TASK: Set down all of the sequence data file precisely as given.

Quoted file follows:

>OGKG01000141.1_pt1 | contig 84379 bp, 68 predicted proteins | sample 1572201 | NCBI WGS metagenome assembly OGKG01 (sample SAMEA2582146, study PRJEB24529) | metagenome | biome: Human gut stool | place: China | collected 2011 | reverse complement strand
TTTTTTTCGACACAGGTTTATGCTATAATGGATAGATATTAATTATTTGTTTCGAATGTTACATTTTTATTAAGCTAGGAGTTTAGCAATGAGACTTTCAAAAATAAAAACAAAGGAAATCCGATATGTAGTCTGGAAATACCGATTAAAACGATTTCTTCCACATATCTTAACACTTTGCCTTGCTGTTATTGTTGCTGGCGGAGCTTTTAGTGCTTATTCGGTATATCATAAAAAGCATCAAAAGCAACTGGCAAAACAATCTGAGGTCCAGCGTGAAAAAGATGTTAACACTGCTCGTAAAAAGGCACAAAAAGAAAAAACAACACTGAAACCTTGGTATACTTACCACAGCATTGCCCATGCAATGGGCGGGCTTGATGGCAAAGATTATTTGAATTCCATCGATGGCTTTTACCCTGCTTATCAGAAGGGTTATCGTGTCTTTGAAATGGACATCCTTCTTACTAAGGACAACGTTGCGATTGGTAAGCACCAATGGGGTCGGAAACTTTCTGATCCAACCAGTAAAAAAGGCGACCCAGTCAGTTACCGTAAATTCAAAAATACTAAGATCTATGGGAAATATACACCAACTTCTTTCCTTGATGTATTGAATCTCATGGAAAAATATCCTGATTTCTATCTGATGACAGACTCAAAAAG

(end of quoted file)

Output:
>OGKG01000141.1_pt1 | contig 84379 bp, 68 predicted proteins | sample 1572201 | NCBI WGS metagenome assembly OGKG01 (sample SAMEA2582146, study PRJEB24529) | metagenome | biome: Human gut stool | place: China | collected 2011 | reverse complement strand
TTTTTTTCGACACAGGTTTATGCTATAATGGATAGATATTAATTATTTGTTTCGAATGTTACATTTTTATTAAGCTAGGAGTTTAGCAATGAGACTTTCAAAAATAAAAACAAAGGAAATCCGATATGTAGTCTGGAAATACCGATTAAAACGATTTCTTCCACATATCTTAACACTTTGCCTTGCTGTTATTGTTGCTGGCGGAGCTTTTAGTGCTTATTCGGTATATCATAAAAAGCATCAAAAGCAACTGGCAAAACAATCTGAGGTCCAGCGTGAAAAAGATGTTAACACTGCTCGTAAAAAGGCACAAAAAGAAAAAACAACACTGAAACCTTGGTATACTTACCACAGCATTGCCCATGCAATGGGCGGGCTTGATGGCAAAGATTATTTGAATTCCATCGATGGCTTTTACCCTGCTTATCAGAAGGGTTATCGTGTCTTTGAAATGGACATCCTTCTTACTAAGGACAACGTTGCGATTGGTAAGCACCAATGGGGTCGGAAACTTTCTGATCCAACCAGTAAAAAAGGCGACCCAGTCAGTTACCGTAAATTCAAAAATACTAAGATCTATGGGAAATATACACCAACTTCTTTCCTTGATGTATTGAATCTCATGGAAAAATATCCTGATTTCTATCTGATGACAGACTCAAAAAG